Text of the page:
any limit to # wires in same stud hole?

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Old 08-12-09, 02:49 PM
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any limit to # wires in same stud hole?

I will be running wires for multiple circuits in the same wall. I don't want to have to drill a bunch of holes. I thought I would drill a large single hole -- maybe 1-1/2" diameter. The wall is not load-bearing -- it only supports itself/drywall.

Does the code limit how many wires you can run in the same hole (assuming you protect them properly with metal plates)?

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Old 08-12-09, 03:02 PM
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Four standard 14/2 or 12/2 is the upper limit before derating affects the circuit -- if the cables are larger sizes, then more detailed calculations would need to be done. However standard practice is to put two cables each through 7/8" holes drilled a few inches apart vertically. This method does not require metal plates. Not to mention that a 7/8" auger bit can drill a couple dozen holes in the time it would take to hole saw a single 1-1/2".
 
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Old 08-12-09, 06:48 PM
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Thanks for your quick reply -- I have never used an auger bit - will try it. Can a 7/8" hole take two 14/3 wires?
 
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Old 08-12-09, 07:17 PM
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Sure the 7/8 inch auger bit hole will take 2 X 14/3 without any issue

For myself I keep couple of diffrent size auger bits on hand the 9/16 and 7/8 is most common used in resdentail usage however I do have couple larger one for larger cable or conduits if need to.

Merci,Marc
 
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Old 08-13-09, 05:58 AM
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The two air conditioners are 8,000 btu - 6.8 amps and 115v. I know that each will need its own circuit breaker, but would they require 14/3 or is 14/2 okay?

All the manufacturer would say is that it is a "3-prong standard plug". I thought standard plugs only require 2 conductors plus the ground.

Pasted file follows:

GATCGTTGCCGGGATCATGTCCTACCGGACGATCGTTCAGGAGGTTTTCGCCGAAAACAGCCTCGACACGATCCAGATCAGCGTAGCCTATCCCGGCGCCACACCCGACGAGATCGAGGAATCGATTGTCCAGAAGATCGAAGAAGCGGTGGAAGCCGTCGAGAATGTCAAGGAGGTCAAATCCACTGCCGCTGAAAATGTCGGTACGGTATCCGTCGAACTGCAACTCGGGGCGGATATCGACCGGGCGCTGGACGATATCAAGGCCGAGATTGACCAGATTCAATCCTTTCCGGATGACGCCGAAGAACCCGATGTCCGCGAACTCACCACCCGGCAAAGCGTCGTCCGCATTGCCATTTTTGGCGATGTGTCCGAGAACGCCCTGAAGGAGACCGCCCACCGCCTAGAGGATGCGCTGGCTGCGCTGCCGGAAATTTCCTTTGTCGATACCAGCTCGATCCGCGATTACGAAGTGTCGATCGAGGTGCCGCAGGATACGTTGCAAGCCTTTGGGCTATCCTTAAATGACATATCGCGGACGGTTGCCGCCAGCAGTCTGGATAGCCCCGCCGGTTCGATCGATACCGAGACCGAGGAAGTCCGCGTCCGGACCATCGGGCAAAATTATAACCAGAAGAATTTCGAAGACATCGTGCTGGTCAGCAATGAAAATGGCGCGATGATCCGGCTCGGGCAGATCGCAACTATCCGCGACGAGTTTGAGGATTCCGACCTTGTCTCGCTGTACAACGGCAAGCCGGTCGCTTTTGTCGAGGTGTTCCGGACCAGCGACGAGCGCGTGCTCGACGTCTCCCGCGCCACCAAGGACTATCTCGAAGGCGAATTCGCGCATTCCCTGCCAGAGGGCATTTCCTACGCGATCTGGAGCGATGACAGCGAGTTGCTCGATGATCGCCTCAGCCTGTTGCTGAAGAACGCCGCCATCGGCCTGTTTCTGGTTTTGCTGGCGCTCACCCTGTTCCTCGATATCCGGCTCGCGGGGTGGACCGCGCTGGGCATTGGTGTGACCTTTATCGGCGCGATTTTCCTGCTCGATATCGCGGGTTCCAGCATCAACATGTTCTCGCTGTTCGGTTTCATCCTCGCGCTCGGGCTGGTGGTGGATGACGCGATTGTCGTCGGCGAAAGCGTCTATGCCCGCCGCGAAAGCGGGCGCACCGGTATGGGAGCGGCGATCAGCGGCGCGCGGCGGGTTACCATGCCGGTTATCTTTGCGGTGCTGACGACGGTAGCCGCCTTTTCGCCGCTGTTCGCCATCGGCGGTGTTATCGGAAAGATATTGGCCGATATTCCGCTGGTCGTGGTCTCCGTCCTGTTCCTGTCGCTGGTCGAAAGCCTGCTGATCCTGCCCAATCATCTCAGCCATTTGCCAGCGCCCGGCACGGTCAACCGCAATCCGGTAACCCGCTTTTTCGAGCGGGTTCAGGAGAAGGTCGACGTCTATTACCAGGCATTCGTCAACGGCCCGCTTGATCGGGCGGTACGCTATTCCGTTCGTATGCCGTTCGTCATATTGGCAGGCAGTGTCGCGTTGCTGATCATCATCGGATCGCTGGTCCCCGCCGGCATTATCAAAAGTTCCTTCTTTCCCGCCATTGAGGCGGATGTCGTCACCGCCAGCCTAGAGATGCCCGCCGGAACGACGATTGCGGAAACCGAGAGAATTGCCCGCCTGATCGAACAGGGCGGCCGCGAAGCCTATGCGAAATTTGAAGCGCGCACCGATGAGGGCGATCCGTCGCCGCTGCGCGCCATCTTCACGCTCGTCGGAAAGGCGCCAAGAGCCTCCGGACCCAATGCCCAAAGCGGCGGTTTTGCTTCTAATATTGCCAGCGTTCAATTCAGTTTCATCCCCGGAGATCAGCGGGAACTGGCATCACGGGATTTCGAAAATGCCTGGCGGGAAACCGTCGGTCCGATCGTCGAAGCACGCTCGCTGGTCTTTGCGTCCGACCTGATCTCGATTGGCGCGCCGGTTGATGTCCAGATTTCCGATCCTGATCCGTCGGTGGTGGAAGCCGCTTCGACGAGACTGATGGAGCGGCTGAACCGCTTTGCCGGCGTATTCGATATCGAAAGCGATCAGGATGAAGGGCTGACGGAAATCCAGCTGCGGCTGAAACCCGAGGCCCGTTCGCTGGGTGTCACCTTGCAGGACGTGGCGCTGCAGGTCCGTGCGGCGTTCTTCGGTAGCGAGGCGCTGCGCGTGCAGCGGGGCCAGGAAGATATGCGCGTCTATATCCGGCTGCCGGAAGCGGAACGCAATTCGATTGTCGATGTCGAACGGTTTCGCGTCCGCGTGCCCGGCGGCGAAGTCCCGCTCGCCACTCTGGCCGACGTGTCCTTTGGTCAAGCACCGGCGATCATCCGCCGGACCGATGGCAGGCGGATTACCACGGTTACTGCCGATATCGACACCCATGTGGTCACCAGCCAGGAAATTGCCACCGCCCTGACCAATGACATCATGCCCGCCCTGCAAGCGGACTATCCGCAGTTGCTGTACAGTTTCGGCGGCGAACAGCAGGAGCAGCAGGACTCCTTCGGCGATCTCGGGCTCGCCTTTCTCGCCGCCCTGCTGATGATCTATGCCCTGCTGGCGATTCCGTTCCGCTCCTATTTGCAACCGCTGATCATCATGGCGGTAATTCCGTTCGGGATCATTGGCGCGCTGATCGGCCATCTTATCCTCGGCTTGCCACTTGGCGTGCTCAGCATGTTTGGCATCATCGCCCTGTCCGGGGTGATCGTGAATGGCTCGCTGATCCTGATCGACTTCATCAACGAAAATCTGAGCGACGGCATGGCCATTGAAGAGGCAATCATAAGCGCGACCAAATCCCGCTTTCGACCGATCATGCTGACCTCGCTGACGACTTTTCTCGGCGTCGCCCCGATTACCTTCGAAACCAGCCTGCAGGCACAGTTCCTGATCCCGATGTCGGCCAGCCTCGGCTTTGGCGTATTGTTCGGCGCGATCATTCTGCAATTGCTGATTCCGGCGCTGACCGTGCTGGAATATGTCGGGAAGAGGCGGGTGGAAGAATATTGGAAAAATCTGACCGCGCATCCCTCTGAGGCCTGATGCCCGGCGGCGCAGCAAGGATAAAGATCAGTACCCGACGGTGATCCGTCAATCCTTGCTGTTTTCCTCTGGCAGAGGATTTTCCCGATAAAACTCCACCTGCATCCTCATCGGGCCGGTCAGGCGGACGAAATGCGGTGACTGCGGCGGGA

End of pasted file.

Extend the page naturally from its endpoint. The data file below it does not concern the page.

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Old 08-13-09, 06:39 AM
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You can use 14/2, which is 2 conductors plus ground. No reason for 14/3.
 
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Old 08-13-09, 08:43 AM
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Originally Posted by rambelmont View Post
The two air conditioners are 8,000 btu - 6.8 amps and 115v. I know that each will need its own circuit breaker, but would they require 14/3 or is 14/2 okay?
If they're near each other I'd probably put them both on one 20A circuit with #12/2 cable, however you could do two #14/2 cables also.

All the manufacturer would say is that it is a "3-prong standard plug". I thought standard plugs only require 2 conductors plus the ground.
I think they mean three prongs as in hot, neutral, ground (NEMA 5-15P).

I have never used an auger bit - will try it. Can a 7/8" hole take two 14/3 wires?
It's a little rough to handle and throws chips everywhere, but rips through framing lumber in a hurry. Recommended only if you have a 1/2" chuck drill motor. Corded is best, but some of the more substantial cordless drills can handle an auger. Yes, two #14/3 can go through a 7/8" hole. Basically anything that fits loosely is okay - if you have to really yank on it to get it through, the hole is too small.
 
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Old 08-13-09, 09:37 AM
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Thank you both for responding -- I bought a set of auger bits from HD last night -- and yes, I will be using a corded drill.

The air conditioners will be in separate bedrooms, and the panel has lots of room, so I guess separate 15 amp circuits would be best.

Thanks again for your fast answers.
 
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Old 08-19-09, 03:07 PM
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"Four standard 14/2 or 12/2 is the upper limit before derating affects the circuit"

That would be 8 conductors. I thought you could have 10 conductors without derating and if you had more than 10, you only had to derate if they traveled together for more than 2 feet? I thought I saw this somewhere. Anyway, if you have 14/3 wire, since only one traveler is hot at a time, does that only count as 2 conductors just like 14/2? I ended up with 4 14/3 cables in a 4 stack cable last night and wasn't sure if that was OK?